Marla Ottenstein’s Get Organized: Before heading up north, snowbirds need to beware and prepare
Thursday, February 28, 2013
Editor’s note: This column originally ran in September 2012, but has since been updated to reflect new thoughts and ideas.
Contrary to popular belief, mold — those microscopic, virtually indiscernible spores that float through the air and cause havoc on our lives — is not just a Florida phenomenon, in fact, in Southern California, a place where most people assume mold would never be found, the problem is nothing short of catastrophic.
It’s true homes that aren’t properly cooled are more susceptible to mold infiltration and damage than others, but homes where the air conditioner runs on an extremely cold setting 24/7 are also at risk, albeit much less. Remember, a certain amount of condensation is necessary when running any HVAC system, but too much of a good thing will undoubtedly result in a damp environment, which is just what those nasty spores are looking for.
So, what does mold look like? Have you ever noticed a constellation-like string of tiny brown dots on your clothing? Those spots are mold and no amount of detergent or elbow grease will help.
Wondering what that fine dusting of “powder” is on your leather handbags, jackets and shoes? MOLD! And what about that wet, dank smell you detect in your closets? Mold!
Remember, “mold kills,” so anything, and I mean anything, with the slightest indication of mold must be pitched — immediately — no matter how expensive or near and dear the item might be to you.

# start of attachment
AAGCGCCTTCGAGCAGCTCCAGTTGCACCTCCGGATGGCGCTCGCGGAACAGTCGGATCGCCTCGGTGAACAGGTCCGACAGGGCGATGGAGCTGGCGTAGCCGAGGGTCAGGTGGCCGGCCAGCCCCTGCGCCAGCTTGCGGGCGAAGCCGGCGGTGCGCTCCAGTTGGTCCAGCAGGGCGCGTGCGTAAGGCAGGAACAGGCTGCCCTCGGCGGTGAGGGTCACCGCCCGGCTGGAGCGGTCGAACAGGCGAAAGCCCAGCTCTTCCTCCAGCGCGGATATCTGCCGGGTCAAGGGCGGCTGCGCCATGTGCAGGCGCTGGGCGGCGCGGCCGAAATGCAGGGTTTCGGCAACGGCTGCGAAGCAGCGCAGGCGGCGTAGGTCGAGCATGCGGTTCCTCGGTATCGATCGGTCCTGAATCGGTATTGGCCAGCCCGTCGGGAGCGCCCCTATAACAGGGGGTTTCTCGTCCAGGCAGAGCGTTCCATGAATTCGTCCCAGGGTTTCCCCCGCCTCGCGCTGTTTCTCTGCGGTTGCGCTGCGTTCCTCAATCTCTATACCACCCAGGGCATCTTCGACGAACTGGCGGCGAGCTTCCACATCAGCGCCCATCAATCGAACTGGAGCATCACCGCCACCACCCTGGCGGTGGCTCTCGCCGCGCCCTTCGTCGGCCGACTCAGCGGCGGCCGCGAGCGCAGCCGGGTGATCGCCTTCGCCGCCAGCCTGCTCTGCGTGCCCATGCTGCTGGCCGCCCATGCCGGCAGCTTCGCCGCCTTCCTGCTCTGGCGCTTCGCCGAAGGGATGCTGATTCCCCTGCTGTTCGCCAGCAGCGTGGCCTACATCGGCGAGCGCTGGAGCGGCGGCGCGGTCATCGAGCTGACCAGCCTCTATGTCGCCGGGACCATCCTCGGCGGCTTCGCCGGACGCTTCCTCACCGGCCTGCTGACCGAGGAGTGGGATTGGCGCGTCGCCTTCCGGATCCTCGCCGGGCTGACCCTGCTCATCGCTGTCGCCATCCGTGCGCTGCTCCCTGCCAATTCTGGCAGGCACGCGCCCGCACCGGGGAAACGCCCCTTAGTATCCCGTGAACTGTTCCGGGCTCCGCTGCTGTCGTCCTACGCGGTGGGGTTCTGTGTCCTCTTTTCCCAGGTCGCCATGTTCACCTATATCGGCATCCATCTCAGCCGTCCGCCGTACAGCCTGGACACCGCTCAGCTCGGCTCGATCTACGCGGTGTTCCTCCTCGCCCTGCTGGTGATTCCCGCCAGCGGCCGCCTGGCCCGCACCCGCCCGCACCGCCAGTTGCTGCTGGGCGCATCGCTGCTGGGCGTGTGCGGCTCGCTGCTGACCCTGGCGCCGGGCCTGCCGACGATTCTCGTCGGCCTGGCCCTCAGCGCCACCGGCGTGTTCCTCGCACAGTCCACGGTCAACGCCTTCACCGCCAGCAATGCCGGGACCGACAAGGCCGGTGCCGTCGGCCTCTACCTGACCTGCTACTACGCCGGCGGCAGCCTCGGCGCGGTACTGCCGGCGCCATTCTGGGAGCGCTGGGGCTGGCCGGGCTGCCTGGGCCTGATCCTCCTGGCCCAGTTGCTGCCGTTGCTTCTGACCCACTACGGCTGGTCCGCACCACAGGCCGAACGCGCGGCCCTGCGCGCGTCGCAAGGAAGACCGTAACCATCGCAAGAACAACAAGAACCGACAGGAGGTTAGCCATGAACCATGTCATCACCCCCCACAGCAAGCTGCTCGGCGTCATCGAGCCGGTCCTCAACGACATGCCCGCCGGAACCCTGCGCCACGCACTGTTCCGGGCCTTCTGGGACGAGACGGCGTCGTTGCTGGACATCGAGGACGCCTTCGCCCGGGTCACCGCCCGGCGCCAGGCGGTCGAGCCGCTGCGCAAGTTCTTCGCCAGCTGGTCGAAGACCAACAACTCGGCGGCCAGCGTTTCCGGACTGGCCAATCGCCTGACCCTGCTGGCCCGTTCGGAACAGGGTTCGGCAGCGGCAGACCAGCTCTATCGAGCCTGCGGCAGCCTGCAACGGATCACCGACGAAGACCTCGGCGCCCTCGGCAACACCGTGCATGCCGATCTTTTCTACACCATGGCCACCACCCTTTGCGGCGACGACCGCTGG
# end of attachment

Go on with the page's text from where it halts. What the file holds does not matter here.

Living in Florida we hear more horror stories than most about unhealthy homes. Unfortunately, no matter where you live or how high you run your air conditioning, there is no foolproof way to completely prevent mold from entering your home. There are, however, ways to ward off the malicious curse:
Keep your air conditioning running at all times and check air ducts for debris.
If you have ceiling fans, use them. Contrary to what you might have heard, they will not blow up and burn your house down, but they will circulate the air more efficiently.
Leave closet doors slightly ajar or, preferably, leave them open all the way. (Yes, this means you may have to clean and organize your closets as well.)
Mold thrives in a dark moist environment. Remove clothing from plastic dry cleaning bags the moment you read today’s column. The strip of colored foam that comes on some dry cleaning hangers should be removed immediately. Given time, the foam will disintegrate and stain your clothing.
If you are afraid dust might settle on your clothes, turn an ordinary king-size pillowcase (100 percent cotton is best) into a cover for your clothing by cutting a hole in the top seam and pulling the hanger through it. Note: It’s best to have one “cover” per item to let your clothing breathe.
Place one or more containers of DampRid moisture packs (I prefer the free standing containers to the hanging ones) in each closet and be sure to empty once a week. (The five minutes it takes to empty the containers once a week could save you thousands of dollars in mold mitigation fees.)